The Top Boston Self Guided Tour | Sherpa Tours

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Embarking on a Boston self guided tour is one of the best ways to discover this fascinating destination’s history and culture.

Boston is a destination that perfectly mixes its past and present. From the revolutionary spark that would start America’s war for independence to the city’s transformation into one of America’s most forward-thinking metropolises, there’s a lot to discover – and love – about Boston.

But first and foremost, this city is heaven for history buffs. Steeped with significance not many other US cities can lay claim to, those in search of stories about colonial times and the American Revolution have come to the right place. From its start as the connection between the Old and New Worlds to the American Revolution, a lot has happened in these city streets. Visit, and you’ll soon be wrapped up in thoughts of American history, its struggles, and victories.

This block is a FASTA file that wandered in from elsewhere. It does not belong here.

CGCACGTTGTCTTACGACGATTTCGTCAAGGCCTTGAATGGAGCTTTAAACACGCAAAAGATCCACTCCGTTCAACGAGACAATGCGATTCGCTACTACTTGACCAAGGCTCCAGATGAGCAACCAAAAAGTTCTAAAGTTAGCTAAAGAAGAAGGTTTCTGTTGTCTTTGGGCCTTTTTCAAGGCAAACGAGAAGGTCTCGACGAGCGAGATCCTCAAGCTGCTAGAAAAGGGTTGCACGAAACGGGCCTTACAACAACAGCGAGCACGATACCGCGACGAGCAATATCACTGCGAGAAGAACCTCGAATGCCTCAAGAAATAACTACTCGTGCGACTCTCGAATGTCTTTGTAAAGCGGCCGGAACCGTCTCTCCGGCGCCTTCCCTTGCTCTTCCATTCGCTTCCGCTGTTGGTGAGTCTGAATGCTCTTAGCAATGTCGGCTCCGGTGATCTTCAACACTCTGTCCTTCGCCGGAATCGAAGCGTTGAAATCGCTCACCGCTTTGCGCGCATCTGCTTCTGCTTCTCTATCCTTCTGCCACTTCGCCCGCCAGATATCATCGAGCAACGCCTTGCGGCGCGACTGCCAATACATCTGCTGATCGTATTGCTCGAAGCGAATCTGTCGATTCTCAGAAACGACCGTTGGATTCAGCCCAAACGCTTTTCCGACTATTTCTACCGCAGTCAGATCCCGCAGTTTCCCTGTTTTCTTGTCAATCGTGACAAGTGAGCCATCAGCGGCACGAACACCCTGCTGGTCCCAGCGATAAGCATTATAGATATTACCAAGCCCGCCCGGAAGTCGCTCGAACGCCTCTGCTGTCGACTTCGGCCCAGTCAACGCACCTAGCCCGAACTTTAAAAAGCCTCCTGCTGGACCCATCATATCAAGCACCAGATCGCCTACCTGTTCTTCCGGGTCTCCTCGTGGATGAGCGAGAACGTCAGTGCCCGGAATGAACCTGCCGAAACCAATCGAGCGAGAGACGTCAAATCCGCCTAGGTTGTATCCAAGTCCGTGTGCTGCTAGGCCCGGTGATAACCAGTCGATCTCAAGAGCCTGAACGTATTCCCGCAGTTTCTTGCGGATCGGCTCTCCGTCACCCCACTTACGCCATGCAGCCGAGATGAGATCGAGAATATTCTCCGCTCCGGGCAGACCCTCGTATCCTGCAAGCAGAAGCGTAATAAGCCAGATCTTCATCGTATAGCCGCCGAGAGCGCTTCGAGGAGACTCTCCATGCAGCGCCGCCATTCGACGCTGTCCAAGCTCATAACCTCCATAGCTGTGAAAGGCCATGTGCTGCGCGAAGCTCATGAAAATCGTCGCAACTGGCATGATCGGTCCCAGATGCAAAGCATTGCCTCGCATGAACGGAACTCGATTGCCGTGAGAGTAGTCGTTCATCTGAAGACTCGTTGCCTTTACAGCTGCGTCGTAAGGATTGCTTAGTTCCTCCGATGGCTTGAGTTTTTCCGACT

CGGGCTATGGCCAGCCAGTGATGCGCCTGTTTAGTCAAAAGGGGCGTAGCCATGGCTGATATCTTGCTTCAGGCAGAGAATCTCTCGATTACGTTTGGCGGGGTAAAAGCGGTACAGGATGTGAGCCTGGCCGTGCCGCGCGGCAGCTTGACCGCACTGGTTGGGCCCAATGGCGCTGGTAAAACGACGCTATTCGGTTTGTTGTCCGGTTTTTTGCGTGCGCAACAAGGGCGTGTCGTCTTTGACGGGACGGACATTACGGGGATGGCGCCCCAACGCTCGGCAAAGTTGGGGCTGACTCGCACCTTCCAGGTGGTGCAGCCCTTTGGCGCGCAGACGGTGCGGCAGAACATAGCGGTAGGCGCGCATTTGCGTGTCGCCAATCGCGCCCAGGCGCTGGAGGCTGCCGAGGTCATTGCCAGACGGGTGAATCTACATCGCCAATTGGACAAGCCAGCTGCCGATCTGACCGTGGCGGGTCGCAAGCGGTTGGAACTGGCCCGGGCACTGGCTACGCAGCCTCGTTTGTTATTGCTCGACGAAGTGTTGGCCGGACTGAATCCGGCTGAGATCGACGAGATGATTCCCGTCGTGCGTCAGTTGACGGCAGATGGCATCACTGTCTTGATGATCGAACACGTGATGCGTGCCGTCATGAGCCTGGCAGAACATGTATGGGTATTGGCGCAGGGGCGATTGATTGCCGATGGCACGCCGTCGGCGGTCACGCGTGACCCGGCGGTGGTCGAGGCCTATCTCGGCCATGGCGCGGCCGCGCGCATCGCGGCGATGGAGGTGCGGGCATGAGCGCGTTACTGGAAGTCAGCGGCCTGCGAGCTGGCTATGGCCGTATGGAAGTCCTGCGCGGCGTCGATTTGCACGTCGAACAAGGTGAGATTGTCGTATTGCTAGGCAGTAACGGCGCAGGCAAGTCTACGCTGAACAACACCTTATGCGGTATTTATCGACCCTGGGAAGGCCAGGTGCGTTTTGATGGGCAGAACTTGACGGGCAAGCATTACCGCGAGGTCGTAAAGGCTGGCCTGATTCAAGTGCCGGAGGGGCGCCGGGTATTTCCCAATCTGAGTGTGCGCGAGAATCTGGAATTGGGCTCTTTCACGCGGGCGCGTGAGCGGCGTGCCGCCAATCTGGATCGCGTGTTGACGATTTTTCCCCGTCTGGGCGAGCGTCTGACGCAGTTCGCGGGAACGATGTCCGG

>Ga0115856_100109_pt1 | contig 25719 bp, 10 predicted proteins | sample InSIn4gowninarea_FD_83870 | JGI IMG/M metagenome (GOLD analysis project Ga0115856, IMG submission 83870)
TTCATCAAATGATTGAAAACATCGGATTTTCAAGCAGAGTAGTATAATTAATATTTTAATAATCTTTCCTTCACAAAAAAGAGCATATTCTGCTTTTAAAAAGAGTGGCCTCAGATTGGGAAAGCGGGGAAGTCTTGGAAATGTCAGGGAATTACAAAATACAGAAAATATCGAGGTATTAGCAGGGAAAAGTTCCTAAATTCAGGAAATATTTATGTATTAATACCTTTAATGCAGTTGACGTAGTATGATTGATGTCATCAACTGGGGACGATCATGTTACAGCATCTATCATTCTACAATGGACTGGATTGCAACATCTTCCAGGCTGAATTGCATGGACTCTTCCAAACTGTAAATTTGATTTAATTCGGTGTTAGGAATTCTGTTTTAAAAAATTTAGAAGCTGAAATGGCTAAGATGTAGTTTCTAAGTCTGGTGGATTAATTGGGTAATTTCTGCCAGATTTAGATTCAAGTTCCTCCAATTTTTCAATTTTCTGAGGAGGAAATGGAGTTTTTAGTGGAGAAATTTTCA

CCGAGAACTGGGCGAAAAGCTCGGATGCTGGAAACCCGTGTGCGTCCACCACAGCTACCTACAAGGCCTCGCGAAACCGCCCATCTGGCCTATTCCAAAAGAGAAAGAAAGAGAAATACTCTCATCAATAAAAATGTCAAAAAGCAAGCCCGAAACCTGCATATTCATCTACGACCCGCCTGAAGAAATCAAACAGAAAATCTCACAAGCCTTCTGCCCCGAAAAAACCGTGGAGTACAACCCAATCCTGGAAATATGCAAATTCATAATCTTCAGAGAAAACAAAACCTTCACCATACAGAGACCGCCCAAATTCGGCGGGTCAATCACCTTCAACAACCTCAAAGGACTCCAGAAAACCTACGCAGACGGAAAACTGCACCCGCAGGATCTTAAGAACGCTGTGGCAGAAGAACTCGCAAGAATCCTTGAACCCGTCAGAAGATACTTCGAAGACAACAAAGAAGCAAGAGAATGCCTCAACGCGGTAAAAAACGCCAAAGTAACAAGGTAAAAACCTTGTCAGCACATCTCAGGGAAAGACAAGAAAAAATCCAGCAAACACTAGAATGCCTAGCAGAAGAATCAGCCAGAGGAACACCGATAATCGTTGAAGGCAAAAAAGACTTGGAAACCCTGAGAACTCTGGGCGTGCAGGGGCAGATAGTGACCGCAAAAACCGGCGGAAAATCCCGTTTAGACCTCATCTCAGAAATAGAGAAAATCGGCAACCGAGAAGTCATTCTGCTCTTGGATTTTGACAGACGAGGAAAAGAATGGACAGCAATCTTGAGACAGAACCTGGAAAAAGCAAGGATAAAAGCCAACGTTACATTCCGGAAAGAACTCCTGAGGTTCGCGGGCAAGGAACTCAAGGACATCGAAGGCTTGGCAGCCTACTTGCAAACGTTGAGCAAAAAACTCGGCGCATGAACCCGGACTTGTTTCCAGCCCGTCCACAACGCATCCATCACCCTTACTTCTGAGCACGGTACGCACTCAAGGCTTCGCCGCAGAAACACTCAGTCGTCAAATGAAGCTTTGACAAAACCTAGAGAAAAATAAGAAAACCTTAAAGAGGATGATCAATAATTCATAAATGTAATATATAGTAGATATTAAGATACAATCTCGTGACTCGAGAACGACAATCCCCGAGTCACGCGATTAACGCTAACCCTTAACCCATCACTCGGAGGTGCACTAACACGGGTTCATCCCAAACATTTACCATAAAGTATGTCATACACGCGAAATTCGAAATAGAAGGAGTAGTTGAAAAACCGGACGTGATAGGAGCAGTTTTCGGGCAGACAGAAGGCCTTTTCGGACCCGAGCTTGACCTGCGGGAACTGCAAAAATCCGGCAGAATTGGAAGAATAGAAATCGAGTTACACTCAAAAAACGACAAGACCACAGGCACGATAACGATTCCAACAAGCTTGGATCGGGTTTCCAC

While history is one of this city’s biggest draws, that doesn’t mean it lacks contemporary sights. From trendy cafés to world-class museums to luscious green space, this destination is packed with things to see and do. Boston has long enjoyed a wealth of culture, and today you’ll find a bounty of art, music, theater, and other fun things to do throughout the city.